“The Pharisees and some of the teachers of the law… saw some of his disciples eating food with hands that were ‘unclean’, that is, unwashed. (The Pharisees and all the Jews do not eat unless they give their hands a ceremonial washing, holding to the tradition of the elders)… So the Pharisees and teachers of the law asked Jesus, ‘Why don’t your disciples live according to the tradition of the elders instead of eating their food with ‘unclean’ hands?’”
Mark 7:1-5 (NIV)
One autumn my son found a bramble bush at the edge of the school field. Sun-warmed blackberries straight off the bush seemed to him a good break-time snack. His classmates were appalled. How could those things be edible? They didn’t come from a shop and they weren’t even encased in plastic: that’s just a nasty thing to do, eating straight from a plant. Lying and cheating are far more socially acceptable than eating unwashed blackberries.
Any present discussion, of course, could run quite long: Does the tiny chance of being sick from a dirty blackberry outweigh the harm of progressively limiting life experience until computer games are the only thing worth doing? Are the other children going to suppose they can eat everything in, on, and under the hedge from now on? Should healthy children conform to the guidelines for those with immune deficiency in the name of fairness? The school had to decide one way or another just to settle the question: their answer was yes.
The Pharisees could have discussed such matters for ever. In their culture and religion, it seems there was simply no distinction between physical and spiritual hygiene. Cleanliness was not ‘next to godliness’; it was godliness. The God-given Law of Moses involved many rules and rituals, full of theological symbolism and obviously compatible with healthy living in a way that other ancient ritualisms were not. In their dedication to keeping God’s favour, the Pharisees extrapolated and extended every measurable line of law and tradition until—like anyone who is perfectly sure just what God wants us all to do—they left themselves wide open to spiritual failure.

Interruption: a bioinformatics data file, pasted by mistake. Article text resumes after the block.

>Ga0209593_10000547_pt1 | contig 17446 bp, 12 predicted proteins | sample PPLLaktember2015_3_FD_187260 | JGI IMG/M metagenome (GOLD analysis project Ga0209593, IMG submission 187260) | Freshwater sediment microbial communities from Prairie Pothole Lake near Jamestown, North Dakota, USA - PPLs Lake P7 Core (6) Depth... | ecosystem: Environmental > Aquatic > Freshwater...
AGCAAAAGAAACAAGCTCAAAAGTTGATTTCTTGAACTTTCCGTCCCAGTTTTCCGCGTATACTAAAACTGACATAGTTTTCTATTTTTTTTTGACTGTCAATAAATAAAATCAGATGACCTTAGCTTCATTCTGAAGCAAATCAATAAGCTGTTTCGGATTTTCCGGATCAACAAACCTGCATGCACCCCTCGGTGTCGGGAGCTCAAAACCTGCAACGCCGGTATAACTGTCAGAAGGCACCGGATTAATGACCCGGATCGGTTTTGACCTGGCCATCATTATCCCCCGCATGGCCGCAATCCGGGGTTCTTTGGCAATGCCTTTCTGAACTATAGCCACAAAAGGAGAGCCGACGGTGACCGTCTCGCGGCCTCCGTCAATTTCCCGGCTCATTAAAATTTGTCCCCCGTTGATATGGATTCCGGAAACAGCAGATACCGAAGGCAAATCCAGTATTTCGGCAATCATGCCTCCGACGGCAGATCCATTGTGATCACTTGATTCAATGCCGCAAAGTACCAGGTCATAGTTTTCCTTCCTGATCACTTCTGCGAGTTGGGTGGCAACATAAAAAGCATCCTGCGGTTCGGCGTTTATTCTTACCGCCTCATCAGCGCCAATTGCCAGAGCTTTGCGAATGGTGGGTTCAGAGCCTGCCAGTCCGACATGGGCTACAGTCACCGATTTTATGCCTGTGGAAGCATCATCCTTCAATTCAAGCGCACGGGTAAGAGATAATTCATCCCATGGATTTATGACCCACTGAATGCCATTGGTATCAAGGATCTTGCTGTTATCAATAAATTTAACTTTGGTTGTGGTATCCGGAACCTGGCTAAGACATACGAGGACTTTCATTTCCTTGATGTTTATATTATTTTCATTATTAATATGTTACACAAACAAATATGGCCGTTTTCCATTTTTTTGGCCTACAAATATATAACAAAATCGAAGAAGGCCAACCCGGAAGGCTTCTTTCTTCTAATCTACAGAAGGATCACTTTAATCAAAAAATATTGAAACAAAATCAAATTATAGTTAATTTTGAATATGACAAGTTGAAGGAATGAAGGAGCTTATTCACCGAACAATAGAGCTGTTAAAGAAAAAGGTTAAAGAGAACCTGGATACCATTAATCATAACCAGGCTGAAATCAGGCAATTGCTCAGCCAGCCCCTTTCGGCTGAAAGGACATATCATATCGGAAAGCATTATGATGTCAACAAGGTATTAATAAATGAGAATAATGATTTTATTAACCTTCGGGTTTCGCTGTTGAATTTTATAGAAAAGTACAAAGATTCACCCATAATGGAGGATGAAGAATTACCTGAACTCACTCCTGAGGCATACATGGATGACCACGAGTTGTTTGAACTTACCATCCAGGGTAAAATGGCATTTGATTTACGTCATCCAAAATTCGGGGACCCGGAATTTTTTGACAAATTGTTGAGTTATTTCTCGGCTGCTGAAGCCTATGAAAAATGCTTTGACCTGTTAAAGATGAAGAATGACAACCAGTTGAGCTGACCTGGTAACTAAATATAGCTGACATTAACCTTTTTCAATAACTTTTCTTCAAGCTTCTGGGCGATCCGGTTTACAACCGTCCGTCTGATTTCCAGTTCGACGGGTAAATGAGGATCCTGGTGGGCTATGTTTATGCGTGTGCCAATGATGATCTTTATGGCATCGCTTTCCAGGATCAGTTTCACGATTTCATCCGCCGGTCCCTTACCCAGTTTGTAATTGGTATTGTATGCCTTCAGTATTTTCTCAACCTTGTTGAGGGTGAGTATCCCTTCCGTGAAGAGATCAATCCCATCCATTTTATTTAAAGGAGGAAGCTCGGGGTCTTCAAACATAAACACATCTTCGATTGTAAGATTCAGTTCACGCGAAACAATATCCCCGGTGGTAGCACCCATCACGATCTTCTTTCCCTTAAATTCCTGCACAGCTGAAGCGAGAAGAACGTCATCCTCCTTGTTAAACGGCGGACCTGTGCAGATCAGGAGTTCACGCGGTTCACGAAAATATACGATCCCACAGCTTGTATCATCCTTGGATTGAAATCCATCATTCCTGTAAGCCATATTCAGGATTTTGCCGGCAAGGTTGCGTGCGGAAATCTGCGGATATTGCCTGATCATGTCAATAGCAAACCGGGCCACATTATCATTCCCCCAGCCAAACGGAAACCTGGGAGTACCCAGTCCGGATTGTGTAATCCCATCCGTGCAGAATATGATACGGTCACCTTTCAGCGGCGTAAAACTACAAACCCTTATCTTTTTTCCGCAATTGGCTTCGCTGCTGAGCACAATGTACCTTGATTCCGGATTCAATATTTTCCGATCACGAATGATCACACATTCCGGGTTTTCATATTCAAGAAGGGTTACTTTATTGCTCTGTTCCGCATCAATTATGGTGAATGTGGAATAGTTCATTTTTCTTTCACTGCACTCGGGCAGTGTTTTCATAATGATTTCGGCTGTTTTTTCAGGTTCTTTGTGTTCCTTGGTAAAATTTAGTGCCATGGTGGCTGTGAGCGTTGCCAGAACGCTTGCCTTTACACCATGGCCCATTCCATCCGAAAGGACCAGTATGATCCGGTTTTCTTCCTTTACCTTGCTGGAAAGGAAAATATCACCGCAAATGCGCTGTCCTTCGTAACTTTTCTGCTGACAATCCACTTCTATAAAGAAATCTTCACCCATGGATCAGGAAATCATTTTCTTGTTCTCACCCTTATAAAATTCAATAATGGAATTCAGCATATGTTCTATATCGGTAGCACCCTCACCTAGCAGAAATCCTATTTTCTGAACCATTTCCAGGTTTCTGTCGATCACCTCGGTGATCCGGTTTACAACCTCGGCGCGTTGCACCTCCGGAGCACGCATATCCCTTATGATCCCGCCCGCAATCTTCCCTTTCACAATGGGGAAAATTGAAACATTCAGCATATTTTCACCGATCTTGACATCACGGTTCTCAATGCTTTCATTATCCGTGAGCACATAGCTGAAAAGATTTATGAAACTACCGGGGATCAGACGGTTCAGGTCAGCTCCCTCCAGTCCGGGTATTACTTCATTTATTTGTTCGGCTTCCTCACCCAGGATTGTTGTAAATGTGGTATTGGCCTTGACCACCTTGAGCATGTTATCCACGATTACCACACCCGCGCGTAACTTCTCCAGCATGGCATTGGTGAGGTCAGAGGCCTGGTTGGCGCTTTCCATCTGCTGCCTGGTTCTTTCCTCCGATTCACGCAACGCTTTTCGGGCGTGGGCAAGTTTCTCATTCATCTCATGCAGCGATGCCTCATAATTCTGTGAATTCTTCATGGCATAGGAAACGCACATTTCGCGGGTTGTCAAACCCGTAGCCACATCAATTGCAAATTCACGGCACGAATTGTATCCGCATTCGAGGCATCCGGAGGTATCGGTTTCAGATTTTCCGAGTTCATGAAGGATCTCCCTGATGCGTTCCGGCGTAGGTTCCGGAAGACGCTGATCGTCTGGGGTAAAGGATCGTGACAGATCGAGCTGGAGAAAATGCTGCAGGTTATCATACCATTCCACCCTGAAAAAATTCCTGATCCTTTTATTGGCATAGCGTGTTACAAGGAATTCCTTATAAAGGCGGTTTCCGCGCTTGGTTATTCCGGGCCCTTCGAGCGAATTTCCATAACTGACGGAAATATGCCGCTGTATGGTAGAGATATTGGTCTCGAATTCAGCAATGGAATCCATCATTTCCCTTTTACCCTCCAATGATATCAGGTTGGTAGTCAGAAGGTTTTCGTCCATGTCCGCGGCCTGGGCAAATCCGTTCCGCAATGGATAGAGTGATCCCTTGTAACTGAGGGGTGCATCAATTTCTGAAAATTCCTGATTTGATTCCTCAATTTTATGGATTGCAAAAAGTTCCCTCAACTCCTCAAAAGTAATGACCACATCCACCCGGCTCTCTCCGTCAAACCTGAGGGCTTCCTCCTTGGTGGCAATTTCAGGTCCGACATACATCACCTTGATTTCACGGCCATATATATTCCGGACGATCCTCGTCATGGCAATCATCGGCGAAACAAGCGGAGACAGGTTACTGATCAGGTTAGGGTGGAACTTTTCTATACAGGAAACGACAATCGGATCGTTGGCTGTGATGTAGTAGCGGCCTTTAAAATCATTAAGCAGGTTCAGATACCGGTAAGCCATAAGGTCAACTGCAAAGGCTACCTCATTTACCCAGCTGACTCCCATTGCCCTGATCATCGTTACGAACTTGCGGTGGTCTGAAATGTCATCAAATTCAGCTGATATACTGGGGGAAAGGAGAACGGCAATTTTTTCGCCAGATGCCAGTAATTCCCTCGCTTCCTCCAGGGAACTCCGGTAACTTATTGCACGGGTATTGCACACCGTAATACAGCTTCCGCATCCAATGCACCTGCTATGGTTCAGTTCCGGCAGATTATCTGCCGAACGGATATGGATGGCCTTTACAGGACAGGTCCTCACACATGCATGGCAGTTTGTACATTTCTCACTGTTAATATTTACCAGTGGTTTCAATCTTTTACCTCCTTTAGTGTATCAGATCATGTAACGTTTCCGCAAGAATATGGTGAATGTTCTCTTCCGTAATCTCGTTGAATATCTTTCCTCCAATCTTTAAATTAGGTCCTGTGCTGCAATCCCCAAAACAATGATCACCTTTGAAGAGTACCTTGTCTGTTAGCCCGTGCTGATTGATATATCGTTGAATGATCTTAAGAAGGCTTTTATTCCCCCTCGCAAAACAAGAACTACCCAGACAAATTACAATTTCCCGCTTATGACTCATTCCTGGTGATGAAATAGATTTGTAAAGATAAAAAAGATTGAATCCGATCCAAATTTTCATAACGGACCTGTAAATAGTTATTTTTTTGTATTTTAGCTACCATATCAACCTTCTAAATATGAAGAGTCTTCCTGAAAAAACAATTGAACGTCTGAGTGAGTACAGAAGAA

If it was only some of Jesus’ disciples who didn’t do the hand-washing, and that doesn’t necessarily include Jesus himself, then it looks like he had never given them a directive on the subject and they were all doing whatever they chose. This would clearly have shocked the religious leaders: any well-thought-of rabbi should control every aspect of his disciples’ lives, keeping their yoke hard and their burden heavy (Matthew 11:29-30).
At the very least, you would suppose the incident might cue Jesus to give a ruling one way or another just to settle the question. All we see is a bit of a diatribe against religious hypocrisy—and still no directive on hand-washing. We are simply asked to understand that corporeal cleanliness cannot keep us spiritually pure, and that nothing which goes into the body pollutes us spiritually. Shouldn’t Jesus be dispensing advice on hygiene and healthy living? Apparently not.
As Christians we thank you for our freedom from complicated ritual and physical observance, not so that we may live carelessly but so that we may give the more attention to what you ask of our hearts and minds. In Jesus’ name.
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